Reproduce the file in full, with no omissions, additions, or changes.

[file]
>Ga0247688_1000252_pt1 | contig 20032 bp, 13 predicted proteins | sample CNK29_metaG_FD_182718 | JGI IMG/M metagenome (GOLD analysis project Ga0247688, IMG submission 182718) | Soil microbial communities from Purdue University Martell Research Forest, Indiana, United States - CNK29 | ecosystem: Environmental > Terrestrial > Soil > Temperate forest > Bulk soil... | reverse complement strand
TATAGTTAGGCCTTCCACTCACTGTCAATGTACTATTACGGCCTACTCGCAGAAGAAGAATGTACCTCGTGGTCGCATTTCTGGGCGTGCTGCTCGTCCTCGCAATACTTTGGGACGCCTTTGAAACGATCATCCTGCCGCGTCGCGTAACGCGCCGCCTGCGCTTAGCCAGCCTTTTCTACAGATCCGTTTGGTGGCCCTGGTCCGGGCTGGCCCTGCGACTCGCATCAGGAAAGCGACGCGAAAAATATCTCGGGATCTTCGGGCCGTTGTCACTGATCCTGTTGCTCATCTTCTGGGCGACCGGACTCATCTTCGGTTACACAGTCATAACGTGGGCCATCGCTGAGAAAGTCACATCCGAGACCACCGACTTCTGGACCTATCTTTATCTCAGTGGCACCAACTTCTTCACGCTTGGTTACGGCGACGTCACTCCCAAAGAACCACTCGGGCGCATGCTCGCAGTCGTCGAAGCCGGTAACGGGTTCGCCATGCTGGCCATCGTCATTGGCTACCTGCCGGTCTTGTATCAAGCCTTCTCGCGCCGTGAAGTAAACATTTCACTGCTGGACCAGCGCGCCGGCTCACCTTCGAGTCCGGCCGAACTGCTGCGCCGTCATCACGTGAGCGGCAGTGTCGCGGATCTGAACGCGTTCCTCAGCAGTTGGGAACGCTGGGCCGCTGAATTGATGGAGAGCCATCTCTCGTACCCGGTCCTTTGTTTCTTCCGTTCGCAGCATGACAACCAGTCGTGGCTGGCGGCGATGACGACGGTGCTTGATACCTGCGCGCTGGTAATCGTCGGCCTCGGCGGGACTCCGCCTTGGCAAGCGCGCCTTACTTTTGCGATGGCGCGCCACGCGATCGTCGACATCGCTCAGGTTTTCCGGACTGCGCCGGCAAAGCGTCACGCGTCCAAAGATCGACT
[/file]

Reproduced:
>Ga0247688_1000252_pt1 | contig 20032 bp, 13 predicted proteins | sample CNK29_metaG_FD_182718 | JGI IMG/M metagenome (GOLD analysis project Ga0247688, IMG submission 182718) | Soil microbial communities from Purdue University Martell Research Forest, Indiana, United States - CNK29 | ecosystem: Environmental > Terrestrial > Soil > Temperate forest > Bulk soil... | reverse complement strand
TATAGTTAGGCCTTCCACTCACTGTCAATGTACTATTACGGCCTACTCGCAGAAGAAGAATGTACCTCGTGGTCGCATTTCTGGGCGTGCTGCTCGTCCTCGCAATACTTTGGGACGCCTTTGAAACGATCATCCTGCCGCGTCGCGTAACGCGCCGCCTGCGCTTAGCCAGCCTTTTCTACAGATCCGTTTGGTGGCCCTGGTCCGGGCTGGCCCTGCGACTCGCATCAGGAAAGCGACGCGAAAAATATCTCGGGATCTTCGGGCCGTTGTCACTGATCCTGTTGCTCATCTTCTGGGCGACCGGACTCATCTTCGGTTACACAGTCATAACGTGGGCCATCGCTGAGAAAGTCACATCCGAGACCACCGACTTCTGGACCTATCTTTATCTCAGTGGCACCAACTTCTTCACGCTTGGTTACGGCGACGTCACTCCCAAAGAACCACTCGGGCGCATGCTCGCAGTCGTCGAAGCCGGTAACGGGTTCGCCATGCTGGCCATCGTCATTGGCTACCTGCCGGTCTTGTATCAAGCCTTCTCGCGCCGTGAAGTAAACATTTCACTGCTGGACCAGCGCGCCGGCTCACCTTCGAGTCCGGCCGAACTGCTGCGCCGTCATCACGTGAGCGGCAGTGTCGCGGATCTGAACGCGTTCCTCAGCAGTTGGGAACGCTGGGCCGCTGAATTGATGGAGAGCCATCTCTCGTACCCGGTCCTTTGTTTCTTCCGTTCGCAGCATGACAACCAGTCGTGGCTGGCGGCGATGACGACGGTGCTTGATACCTGCGCGCTGGTAATCGTCGGCCTCGGCGGGACTCCGCCTTGGCAAGCGCGCCTTACTTTTGCGATGGCGCGCCACGCGATCGTCGACATCGCTCAGGTTTTCCGGACTGCGCCGGCAAAGCGTCACGCGTCCAAAGATCGACT